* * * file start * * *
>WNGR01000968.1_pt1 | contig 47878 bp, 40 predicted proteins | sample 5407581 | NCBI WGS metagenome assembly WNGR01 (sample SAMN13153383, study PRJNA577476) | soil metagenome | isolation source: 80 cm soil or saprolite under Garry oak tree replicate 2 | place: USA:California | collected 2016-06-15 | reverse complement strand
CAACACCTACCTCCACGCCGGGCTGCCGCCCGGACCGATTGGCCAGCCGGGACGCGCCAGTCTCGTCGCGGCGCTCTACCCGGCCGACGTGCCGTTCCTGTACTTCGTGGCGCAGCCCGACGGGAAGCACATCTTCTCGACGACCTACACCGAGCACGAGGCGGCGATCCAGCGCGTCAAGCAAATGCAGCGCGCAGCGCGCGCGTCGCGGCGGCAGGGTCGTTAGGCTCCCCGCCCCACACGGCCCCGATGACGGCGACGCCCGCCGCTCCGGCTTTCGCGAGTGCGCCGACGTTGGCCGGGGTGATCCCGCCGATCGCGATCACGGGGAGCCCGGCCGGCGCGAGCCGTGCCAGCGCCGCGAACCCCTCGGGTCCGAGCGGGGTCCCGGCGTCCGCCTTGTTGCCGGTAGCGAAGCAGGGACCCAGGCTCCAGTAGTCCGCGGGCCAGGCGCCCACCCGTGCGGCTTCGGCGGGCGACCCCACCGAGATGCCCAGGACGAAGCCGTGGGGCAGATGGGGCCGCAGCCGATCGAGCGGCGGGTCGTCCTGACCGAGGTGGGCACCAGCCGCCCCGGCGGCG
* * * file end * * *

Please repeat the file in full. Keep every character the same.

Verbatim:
>WNGR01000968.1_pt1 | contig 47878 bp, 40 predicted proteins | sample 5407581 | NCBI WGS metagenome assembly WNGR01 (sample SAMN13153383, study PRJNA577476) | soil metagenome | isolation source: 80 cm soil or saprolite under Garry oak tree replicate 2 | place: USA:California | collected 2016-06-15 | reverse complement strand
CAACACCTACCTCCACGCCGGGCTGCCGCCCGGACCGATTGGCCAGCCGGGACGCGCCAGTCTCGTCGCGGCGCTCTACCCGGCCGACGTGCCGTTCCTGTACTTCGTGGCGCAGCCCGACGGGAAGCACATCTTCTCGACGACCTACACCGAGCACGAGGCGGCGATCCAGCGCGTCAAGCAAATGCAGCGCGCAGCGCGCGCGTCGCGGCGGCAGGGTCGTTAGGCTCCCCGCCCCACACGGCCCCGATGACGGCGACGCCCGCCGCTCCGGCTTTCGCGAGTGCGCCGACGTTGGCCGGGGTGATCCCGCCGATCGCGATCACGGGGAGCCCGGCCGGCGCGAGCCGTGCCAGCGCCGCGAACCCCTCGGGTCCGAGCGGGGTCCCGGCGTCCGCCTTGTTGCCGGTAGCGAAGCAGGGACCCAGGCTCCAGTAGTCCGCGGGCCAGGCGCCCACCCGTGCGGCTTCGGCGGGCGACCCCACCGAGATGCCCAGGACGAAGCCGTGGGGCAGATGGGGCCGCAGCCGATCGAGCGGCGGGTCGTCCTGACCGAGGTGGGCACCAGCCGCCCCGGCGGCG